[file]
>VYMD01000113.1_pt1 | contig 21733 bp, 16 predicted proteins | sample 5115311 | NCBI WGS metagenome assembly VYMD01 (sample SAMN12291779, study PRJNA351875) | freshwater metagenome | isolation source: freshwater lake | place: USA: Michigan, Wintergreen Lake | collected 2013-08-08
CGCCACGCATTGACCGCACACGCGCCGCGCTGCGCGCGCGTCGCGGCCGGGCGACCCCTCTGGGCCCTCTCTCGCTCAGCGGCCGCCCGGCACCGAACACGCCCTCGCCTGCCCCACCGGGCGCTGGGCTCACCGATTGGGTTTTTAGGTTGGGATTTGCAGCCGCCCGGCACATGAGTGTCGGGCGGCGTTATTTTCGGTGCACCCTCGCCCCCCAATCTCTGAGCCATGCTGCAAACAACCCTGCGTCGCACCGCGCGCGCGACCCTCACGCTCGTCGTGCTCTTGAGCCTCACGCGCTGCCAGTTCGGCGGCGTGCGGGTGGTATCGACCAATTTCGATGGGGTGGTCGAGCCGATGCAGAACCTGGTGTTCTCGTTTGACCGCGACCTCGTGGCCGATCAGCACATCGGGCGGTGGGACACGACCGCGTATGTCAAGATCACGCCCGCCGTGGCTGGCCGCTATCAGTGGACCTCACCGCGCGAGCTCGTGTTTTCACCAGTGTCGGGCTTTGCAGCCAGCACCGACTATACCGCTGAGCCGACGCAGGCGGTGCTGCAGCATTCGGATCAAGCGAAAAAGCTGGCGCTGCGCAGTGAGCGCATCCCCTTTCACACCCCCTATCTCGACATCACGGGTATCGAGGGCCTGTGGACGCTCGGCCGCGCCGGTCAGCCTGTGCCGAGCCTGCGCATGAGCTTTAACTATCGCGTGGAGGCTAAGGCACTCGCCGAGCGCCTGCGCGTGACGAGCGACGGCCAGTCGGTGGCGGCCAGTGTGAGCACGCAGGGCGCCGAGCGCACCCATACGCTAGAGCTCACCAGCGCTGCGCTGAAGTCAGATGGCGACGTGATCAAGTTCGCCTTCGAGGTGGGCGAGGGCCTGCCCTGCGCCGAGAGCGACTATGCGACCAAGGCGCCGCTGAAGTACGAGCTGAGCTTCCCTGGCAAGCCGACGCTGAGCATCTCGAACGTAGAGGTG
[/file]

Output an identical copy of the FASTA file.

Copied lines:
>VYMD01000113.1_pt1 | contig 21733 bp, 16 predicted proteins | sample 5115311 | NCBI WGS metagenome assembly VYMD01 (sample SAMN12291779, study PRJNA351875) | freshwater metagenome | isolation source: freshwater lake | place: USA: Michigan, Wintergreen Lake | collected 2013-08-08
CGCCACGCATTGACCGCACACGCGCCGCGCTGCGCGCGCGTCGCGGCCGGGCGACCCCTCTGGGCCCTCTCTCGCTCAGCGGCCGCCCGGCACCGAACACGCCCTCGCCTGCCCCACCGGGCGCTGGGCTCACCGATTGGGTTTTTAGGTTGGGATTTGCAGCCGCCCGGCACATGAGTGTCGGGCGGCGTTATTTTCGGTGCACCCTCGCCCCCCAATCTCTGAGCCATGCTGCAAACAACCCTGCGTCGCACCGCGCGCGCGACCCTCACGCTCGTCGTGCTCTTGAGCCTCACGCGCTGCCAGTTCGGCGGCGTGCGGGTGGTATCGACCAATTTCGATGGGGTGGTCGAGCCGATGCAGAACCTGGTGTTCTCGTTTGACCGCGACCTCGTGGCCGATCAGCACATCGGGCGGTGGGACACGACCGCGTATGTCAAGATCACGCCCGCCGTGGCTGGCCGCTATCAGTGGACCTCACCGCGCGAGCTCGTGTTTTCACCAGTGTCGGGCTTTGCAGCCAGCACCGACTATACCGCTGAGCCGACGCAGGCGGTGCTGCAGCATTCGGATCAAGCGAAAAAGCTGGCGCTGCGCAGTGAGCGCATCCCCTTTCACACCCCCTATCTCGACATCACGGGTATCGAGGGCCTGTGGACGCTCGGCCGCGCCGGTCAGCCTGTGCCGAGCCTGCGCATGAGCTTTAACTATCGCGTGGAGGCTAAGGCACTCGCCGAGCGCCTGCGCGTGACGAGCGACGGCCAGTCGGTGGCGGCCAGTGTGAGCACGCAGGGCGCCGAGCGCACCCATACGCTAGAGCTCACCAGCGCTGCGCTGAAGTCAGATGGCGACGTGATCAAGTTCGCCTTCGAGGTGGGCGAGGGCCTGCCCTGCGCCGAGAGCGACTATGCGACCAAGGCGCCGCTGAAGTACGAGCTGAGCTTCCCTGGCAAGCCGACGCTGAGCATCTCGAACGTAGAGGTG